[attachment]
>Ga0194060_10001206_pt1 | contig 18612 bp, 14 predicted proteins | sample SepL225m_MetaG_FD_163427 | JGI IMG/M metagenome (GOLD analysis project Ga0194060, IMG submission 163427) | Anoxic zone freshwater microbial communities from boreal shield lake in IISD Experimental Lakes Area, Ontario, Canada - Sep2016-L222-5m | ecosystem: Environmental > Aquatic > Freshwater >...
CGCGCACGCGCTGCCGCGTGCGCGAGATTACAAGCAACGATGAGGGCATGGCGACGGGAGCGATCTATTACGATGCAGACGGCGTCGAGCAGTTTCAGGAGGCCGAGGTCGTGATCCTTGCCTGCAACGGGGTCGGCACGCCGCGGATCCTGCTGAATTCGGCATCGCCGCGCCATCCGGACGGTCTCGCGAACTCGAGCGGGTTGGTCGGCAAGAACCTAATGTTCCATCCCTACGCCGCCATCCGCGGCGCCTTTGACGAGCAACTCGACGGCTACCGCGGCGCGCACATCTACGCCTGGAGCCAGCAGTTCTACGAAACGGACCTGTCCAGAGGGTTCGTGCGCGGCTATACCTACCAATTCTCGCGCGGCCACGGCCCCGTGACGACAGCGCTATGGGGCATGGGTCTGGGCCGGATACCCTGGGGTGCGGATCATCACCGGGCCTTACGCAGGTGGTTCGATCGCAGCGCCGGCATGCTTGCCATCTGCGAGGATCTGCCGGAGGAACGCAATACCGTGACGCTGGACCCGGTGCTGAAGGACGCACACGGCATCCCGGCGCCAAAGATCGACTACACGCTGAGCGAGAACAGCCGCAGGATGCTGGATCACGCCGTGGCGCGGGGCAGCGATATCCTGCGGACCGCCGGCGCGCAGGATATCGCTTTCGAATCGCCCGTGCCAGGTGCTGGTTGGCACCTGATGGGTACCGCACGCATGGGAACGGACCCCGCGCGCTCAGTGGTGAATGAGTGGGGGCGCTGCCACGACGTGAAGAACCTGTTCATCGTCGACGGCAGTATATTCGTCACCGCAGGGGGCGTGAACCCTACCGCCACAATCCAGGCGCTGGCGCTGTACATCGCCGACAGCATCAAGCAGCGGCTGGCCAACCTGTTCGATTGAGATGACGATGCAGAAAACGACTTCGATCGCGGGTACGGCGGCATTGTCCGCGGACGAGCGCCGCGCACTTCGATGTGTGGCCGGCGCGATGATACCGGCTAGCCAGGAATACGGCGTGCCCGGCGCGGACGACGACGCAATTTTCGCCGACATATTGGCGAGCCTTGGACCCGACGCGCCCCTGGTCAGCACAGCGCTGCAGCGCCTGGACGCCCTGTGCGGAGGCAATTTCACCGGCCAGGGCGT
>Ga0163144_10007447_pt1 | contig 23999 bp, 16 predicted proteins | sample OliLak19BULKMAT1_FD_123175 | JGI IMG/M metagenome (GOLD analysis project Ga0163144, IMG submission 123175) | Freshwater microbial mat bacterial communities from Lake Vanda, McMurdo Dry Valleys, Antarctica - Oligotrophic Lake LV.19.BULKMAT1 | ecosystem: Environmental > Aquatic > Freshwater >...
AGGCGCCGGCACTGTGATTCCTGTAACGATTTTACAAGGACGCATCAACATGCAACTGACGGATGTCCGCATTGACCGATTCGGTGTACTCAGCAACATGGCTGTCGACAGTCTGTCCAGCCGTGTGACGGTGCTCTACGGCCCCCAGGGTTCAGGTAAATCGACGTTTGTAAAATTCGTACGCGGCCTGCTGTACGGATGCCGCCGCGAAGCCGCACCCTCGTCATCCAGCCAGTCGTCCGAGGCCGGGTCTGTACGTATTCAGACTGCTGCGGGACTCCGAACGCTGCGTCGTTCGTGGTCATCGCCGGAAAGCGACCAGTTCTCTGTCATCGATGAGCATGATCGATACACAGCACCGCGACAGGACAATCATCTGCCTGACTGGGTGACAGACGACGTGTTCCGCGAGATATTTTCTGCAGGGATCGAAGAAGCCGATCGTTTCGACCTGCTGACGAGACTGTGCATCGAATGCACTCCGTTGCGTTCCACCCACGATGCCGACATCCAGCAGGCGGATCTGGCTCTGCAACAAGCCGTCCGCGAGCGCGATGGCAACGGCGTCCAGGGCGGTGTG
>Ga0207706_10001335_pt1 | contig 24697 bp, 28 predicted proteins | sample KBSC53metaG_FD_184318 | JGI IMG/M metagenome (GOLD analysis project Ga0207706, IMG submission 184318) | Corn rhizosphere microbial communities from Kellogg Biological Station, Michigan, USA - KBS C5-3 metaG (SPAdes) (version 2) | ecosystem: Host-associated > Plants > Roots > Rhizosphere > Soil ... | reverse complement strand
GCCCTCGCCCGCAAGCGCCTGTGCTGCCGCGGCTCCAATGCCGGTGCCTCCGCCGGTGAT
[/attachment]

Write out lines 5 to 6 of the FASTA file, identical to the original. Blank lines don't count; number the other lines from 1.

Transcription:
>Ga0207706_10001335_pt1 | contig 24697 bp, 28 predicted proteins | sample KBSC53metaG_FD_184318 | JGI IMG/M metagenome (GOLD analysis project Ga0207706, IMG submission 184318) | Corn rhizosphere microbial communities from Kellogg Biological Station, Michigan, USA - KBS C5-3 metaG (SPAdes) (version 2) | ecosystem: Host-associated > Plants > Roots > Rhizosphere > Soil ... | reverse complement strand
GCCCTCGCCCGCAAGCGCCTGTGCTGCCGCGGCTCCAATGCCGGTGCCTCCGCCGGTGAT